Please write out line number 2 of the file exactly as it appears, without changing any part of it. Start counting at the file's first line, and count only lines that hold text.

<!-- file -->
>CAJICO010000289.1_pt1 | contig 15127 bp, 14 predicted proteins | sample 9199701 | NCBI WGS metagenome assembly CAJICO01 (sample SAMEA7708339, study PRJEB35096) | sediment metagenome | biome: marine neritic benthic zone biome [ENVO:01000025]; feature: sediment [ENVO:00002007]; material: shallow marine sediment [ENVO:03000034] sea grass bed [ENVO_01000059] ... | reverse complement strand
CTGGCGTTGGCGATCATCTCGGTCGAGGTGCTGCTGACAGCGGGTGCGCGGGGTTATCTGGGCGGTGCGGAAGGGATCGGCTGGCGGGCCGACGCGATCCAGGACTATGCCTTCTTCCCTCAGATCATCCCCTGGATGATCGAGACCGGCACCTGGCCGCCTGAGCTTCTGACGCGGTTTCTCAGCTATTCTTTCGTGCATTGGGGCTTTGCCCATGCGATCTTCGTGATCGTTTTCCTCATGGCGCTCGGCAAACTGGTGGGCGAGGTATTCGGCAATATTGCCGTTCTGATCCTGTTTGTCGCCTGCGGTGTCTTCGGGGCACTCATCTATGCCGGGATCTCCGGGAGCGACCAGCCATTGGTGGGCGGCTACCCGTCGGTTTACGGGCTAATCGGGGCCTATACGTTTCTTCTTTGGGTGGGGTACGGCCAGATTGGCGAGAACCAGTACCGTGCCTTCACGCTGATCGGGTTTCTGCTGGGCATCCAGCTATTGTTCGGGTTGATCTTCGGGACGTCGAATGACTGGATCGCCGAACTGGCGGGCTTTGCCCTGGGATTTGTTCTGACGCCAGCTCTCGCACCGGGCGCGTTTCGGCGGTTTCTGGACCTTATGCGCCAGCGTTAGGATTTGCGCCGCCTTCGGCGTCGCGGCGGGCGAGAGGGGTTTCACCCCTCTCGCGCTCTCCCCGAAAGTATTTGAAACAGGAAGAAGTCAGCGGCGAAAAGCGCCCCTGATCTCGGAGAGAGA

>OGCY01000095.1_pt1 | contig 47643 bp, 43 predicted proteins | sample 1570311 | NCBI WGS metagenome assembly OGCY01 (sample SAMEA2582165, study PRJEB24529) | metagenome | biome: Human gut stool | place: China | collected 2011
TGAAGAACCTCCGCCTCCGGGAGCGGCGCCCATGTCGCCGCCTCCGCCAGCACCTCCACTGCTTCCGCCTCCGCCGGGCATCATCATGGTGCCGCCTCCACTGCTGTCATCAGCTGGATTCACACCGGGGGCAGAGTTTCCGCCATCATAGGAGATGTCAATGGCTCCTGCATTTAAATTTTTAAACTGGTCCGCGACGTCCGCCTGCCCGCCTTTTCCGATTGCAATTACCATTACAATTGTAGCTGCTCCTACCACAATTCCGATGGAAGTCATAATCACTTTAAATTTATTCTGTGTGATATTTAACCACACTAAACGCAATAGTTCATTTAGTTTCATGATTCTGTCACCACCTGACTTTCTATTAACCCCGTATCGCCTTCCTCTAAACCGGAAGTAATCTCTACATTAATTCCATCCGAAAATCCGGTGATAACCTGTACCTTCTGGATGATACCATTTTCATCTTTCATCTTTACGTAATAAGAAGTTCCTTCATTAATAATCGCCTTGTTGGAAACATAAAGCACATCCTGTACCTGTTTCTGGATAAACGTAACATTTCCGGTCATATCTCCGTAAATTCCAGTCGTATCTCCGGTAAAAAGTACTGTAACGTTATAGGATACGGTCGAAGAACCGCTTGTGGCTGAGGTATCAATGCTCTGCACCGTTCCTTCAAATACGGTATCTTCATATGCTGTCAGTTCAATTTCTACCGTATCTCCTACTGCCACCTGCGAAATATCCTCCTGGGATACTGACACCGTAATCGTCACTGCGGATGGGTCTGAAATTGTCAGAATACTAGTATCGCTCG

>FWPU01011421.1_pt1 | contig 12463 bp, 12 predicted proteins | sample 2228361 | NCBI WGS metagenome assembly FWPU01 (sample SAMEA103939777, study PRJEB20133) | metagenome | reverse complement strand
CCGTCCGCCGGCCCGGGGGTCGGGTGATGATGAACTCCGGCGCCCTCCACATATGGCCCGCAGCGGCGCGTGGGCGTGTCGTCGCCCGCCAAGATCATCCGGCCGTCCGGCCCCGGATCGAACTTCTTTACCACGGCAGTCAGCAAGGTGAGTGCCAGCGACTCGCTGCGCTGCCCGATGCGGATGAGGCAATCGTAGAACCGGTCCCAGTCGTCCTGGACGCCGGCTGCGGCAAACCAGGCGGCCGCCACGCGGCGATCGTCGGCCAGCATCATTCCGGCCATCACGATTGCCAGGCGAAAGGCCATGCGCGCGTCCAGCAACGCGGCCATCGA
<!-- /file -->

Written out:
CTGGCGTTGGCGATCATCTCGGTCGAGGTGCTGCTGACAGCGGGTGCGCGGGGTTATCTGGGCGGTGCGGAAGGGATCGGCTGGCGGGCCGACGCGATCCAGGACTATGCCTTCTTCCCTCAGATCATCCCCTGGATGATCGAGACCGGCACCTGGCCGCCTGAGCTTCTGACGCGGTTTCTCAGCTATTCTTTCGTGCATTGGGGCTTTGCCCATGCGATCTTCGTGATCGTTTTCCTCATGGCGCTCGGCAAACTGGTGGGCGAGGTATTCGGCAATATTGCCGTTCTGATCCTGTTTGTCGCCTGCGGTGTCTTCGGGGCACTCATCTATGCCGGGATCTCCGGGAGCGACCAGCCATTGGTGGGCGGCTACCCGTCGGTTTACGGGCTAATCGGGGCCTATACGTTTCTTCTTTGGGTGGGGTACGGCCAGATTGGCGAGAACCAGTACCGTGCCTTCACGCTGATCGGGTTTCTGCTGGGCATCCAGCTATTGTTCGGGTTGATCTTCGGGACGTCGAATGACTGGATCGCCGAACTGGCGGGCTTTGCCCTGGGATTTGTTCTGACGCCAGCTCTCGCACCGGGCGCGTTTCGGCGGTTTCTGGACCTTATGCGCCAGCGTTAGGATTTGCGCCGCCTTCGGCGTCGCGGCGGGCGAGAGGGGTTTCACCCCTCTCGCGCTCTCCCCGAAAGTATTTGAAACAGGAAGAAGTCAGCGGCGAAAAGCGCCCCTGATCTCGGAGAGAGA